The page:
By Matthew E. Milliken
March 31, 2014
The Island of the Day Before, the 1994 novel by Italian author Umberto Eco, is likely the most complicated book I have ever read from start to finish.
The convoluted tale opens with a most unlikely coincidence: Roberto della Griva washes up onto a deserted ship moored off an island in the Pacific Ocean in the middle of the 17th century. Della Griva is the sole survivor of the Amaryllis, having been lashed to a makeshift raft by a sailor aboard that vessel amidst a violent storm. By some strange fortune, waves cary him to the Daphne, a seemingly abandoned Dutch expeditionary vessel.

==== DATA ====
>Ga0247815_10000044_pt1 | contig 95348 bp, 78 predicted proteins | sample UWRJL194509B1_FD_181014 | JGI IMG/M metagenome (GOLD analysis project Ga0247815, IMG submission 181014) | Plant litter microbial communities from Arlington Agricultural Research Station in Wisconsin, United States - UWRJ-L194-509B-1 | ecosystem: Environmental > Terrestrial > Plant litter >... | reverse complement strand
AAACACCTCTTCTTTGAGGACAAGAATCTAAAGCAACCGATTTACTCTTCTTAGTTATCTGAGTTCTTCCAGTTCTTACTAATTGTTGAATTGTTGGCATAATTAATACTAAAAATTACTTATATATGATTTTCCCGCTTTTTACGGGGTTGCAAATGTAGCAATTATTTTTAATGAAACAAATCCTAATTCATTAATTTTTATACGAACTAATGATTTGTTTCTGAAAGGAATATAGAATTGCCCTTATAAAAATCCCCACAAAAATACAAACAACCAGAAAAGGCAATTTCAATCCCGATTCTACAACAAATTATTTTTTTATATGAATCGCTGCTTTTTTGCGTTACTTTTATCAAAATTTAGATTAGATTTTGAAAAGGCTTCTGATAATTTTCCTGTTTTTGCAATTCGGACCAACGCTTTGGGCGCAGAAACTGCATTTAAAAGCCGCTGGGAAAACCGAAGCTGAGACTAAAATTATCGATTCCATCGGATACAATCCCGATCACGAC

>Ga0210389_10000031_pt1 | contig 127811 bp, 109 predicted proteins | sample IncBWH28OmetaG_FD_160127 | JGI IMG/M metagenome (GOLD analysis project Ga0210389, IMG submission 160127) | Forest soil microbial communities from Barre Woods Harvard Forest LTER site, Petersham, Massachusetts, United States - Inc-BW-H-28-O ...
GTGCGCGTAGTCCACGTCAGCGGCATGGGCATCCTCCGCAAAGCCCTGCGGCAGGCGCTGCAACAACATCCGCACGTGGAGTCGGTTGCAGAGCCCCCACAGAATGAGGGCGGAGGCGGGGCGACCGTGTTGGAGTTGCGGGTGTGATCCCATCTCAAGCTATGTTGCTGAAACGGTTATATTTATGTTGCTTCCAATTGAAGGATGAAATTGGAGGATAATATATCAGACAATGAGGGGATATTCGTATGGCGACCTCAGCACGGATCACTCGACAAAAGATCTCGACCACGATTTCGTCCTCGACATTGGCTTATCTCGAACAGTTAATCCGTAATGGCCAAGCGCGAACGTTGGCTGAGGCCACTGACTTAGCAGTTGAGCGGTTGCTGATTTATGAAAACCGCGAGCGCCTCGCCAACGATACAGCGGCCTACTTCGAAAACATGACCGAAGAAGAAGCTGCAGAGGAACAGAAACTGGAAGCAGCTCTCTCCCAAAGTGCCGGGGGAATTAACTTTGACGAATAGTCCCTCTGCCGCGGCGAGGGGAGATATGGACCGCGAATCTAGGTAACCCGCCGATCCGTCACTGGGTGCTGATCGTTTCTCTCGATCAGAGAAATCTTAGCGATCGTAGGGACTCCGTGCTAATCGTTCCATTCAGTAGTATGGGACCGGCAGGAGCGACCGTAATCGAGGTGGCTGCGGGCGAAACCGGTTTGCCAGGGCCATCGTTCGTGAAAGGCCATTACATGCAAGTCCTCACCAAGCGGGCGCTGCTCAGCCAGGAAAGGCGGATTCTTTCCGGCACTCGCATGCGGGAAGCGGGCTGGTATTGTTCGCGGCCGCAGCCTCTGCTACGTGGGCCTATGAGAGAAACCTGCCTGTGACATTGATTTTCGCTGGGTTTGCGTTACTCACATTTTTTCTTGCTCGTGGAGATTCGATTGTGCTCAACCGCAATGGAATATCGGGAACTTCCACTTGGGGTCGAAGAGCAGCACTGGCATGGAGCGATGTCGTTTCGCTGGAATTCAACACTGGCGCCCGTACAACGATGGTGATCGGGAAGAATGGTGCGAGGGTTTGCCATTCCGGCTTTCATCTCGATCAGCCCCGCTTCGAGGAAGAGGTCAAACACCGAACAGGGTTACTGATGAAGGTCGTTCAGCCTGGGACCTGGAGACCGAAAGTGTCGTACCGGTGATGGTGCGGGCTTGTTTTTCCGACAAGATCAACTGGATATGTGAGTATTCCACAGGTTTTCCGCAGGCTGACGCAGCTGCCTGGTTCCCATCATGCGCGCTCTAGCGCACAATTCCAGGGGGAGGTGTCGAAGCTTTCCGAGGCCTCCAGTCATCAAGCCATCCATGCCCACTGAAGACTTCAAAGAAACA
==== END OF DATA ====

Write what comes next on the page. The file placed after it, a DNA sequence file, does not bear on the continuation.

Our protagonist is the lone heir of a minor nobleman who grows up on a large rural estate in territory that is variously ruled by French, Italian and Spanish forces. War summons a teenaged della Griva and his father from their quiet existence and claims the life of the elder man. Thus unmoored from home and family, the imaginative and fanciful Roberto is freed to pursue lively (and sometimes dreary) adventures — first in the salons of Paris and then on the far side of the world.